Louvre is the largest art museum in the world in terms of area (72,735 sq. mt.) and second largest in terms of art collection (largest art collection is in Hermitage Museum in Saint Petersburg, Russia),
It has over 35,000 works of art, which are displayed in about 16 kilometers of galleries. We were told that even if we spent three seconds looking at each work of art, it would take us three months to see everything in the museum.
We had put aside a full day for Louvre. But the hardest thing was to get inside. Lines through the front, that is through the glass prism in the compound of Louvre were miles long. We managed to que at the shopping centre entrance where the line was much shorter. It still took us an hour to get through the security and then another to buy the tickets. By the time we got in, it was one pm. Inside we spent about seven hours. Lucky for us it was Friday and on Fridays the museum was open till ten pm.
As usual I was more impressed with the history and architect of the building itself than the thousands of art work it was housing. The museum has one whole section devoted to the history and architecture of Louvre. It also has preserved some of the old castle walls.
Louvre was originally built as a fortress in the 12th century to protect Paris. It was reconstructed in the 16th century to serve as a royal palace. Like many buildings, it was built and rebuilt over the years; nearly every monarch expanded it.
In 1682, Louis XIV moved the royal residence to Versailles, and the Louvre became home to various art academies, offering regular exhibitions of its members’ works.
In 1793, after the French Revolution, the National Assembly opened Louvre as museum with a collection of 537 paintings. But it had to be closed in 1796 due to structural problems with the building. Napoleon Bonaparte opened the museum in 1801 and expanded the collection.
It was Napoleon Bonaparte who created the foundations for the world famous museum it is today. He enlarged its collection by bringing art from his military campaigns, private donations and commissions he made.
In 1815, when Napoleon abdicated with the Treaty of Fontainebleau, almost 5,000 artworks were returned to their countries of origin. France was allowed to keep only a few hundred works.
Since then the collection had been enhanced many folds. We started with the Egyptian , Greek and Roman antiquities and the Islamic Art.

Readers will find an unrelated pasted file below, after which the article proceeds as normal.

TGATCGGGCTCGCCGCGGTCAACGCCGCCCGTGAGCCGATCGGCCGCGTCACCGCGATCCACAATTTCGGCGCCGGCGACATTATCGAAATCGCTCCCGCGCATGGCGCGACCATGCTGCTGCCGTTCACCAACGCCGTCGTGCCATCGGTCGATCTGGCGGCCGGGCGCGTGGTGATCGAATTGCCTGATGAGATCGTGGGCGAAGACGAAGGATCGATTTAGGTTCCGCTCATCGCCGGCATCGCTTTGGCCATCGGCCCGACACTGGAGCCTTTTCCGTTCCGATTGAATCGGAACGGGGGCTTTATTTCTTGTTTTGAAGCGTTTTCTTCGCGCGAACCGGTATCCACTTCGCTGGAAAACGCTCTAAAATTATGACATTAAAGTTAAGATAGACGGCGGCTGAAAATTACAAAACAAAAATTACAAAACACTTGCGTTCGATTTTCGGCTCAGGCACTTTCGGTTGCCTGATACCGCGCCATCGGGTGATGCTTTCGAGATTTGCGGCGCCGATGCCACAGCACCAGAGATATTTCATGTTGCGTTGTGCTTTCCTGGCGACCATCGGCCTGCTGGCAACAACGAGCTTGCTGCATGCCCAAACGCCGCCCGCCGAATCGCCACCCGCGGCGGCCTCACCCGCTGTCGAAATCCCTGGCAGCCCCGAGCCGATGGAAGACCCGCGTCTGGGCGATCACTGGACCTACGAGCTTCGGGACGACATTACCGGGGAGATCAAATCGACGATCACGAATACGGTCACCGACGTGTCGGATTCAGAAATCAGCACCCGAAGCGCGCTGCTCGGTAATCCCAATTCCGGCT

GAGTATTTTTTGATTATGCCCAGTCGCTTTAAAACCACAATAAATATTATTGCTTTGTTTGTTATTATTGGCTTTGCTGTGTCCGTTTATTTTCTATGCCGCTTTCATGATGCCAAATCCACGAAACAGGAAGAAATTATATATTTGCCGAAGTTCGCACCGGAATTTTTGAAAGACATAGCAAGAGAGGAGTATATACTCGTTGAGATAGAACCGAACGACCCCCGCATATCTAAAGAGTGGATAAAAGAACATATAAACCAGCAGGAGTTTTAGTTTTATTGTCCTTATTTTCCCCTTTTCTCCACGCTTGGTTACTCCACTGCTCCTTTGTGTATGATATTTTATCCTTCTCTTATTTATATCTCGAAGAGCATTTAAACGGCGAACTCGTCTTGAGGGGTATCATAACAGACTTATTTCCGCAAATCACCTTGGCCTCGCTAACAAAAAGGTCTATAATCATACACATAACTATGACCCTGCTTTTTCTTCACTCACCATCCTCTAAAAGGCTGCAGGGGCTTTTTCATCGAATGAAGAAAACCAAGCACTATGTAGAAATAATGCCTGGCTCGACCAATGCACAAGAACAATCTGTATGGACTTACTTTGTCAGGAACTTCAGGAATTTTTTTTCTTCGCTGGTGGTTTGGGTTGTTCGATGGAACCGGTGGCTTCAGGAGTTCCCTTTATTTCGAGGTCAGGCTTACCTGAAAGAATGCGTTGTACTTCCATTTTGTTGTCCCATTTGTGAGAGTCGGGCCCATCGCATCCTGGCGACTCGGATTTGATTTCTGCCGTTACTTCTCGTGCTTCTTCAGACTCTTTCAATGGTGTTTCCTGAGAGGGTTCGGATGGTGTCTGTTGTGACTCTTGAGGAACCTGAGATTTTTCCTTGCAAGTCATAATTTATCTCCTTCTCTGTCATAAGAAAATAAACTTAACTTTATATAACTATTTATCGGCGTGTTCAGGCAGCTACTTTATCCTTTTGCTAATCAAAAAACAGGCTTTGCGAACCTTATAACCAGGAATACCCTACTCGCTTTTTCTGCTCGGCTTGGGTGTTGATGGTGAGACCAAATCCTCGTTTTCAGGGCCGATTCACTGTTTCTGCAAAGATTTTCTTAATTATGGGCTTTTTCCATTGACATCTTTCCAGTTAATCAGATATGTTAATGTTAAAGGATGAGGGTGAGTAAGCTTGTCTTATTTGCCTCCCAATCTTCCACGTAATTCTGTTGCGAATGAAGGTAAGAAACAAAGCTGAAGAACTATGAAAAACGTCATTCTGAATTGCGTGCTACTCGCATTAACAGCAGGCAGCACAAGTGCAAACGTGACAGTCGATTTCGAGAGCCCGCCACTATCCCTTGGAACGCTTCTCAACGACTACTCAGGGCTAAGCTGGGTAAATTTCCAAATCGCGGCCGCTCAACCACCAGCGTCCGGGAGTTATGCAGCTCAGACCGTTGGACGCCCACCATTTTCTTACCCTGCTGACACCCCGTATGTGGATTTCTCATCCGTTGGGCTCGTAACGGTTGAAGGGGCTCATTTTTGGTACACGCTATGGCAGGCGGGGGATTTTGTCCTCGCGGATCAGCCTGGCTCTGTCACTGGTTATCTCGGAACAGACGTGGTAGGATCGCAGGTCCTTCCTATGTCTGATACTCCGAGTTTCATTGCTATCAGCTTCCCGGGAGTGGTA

What I found frustrating was the audio-guide which didn’t work in a logical way. On top of that there was very little description on the plaques to fully enjoy the artefacts.
By the time we got to paintings we were pretty tired, but passing through the majestic galleries with massive painting by old masters rejuvenated us and we got in the line to see Mona Lisa.
Without question, the Louvre’s most famous work is Leonardo da Vinci’s Mona Lisa. It has a whole room to itself. The barricades were keeping the crowds at least two meters away from the painting. At least five security guards were managing the crowds.
The painting itself is small – only 21 by 30 inches and is covered with bullet-proof glass. It got stolen in 1911 but was recovered in 1913. What I found that the most of the people were not interested in the painting but to take their photo with it.
To me it seemed faded and lusterless. The famous enigmatic smile was in fact non-existent. There were many more much impressive paintings in the gallery which we just walked through. I particularly liked four paintings of Hercules which were in the large gallery just outside Mona Lisa room.
What I liked very much was the statue of Venus de Milo, one of the most famous ancient Greek sculpture. It was said to be discovered by a peasant named Yorgos Kentrotas in 1820, inside a buried niche within the ancient city ruins of Milos. Created sometime between 130 and 100 BC, the statue is believed to depict Aphrodite, the Greek goddess of love and beauty. It is a marble sculpture, slightly larger than life size at 203 cm (6 ft 8 in) high. Its arms has been missing since its discovery.
The last area we visited was the two exhibition spaces that houses 18th and 19th century sculpture collections. These galleries are under the prism and receive a lot of daylight. They were built as part of the Grand Louvre project and were inaugurated in 1993 and 1994.
Hope you enjoyed my account of Louvre. Next post is about another equally impressive museum (nee palace).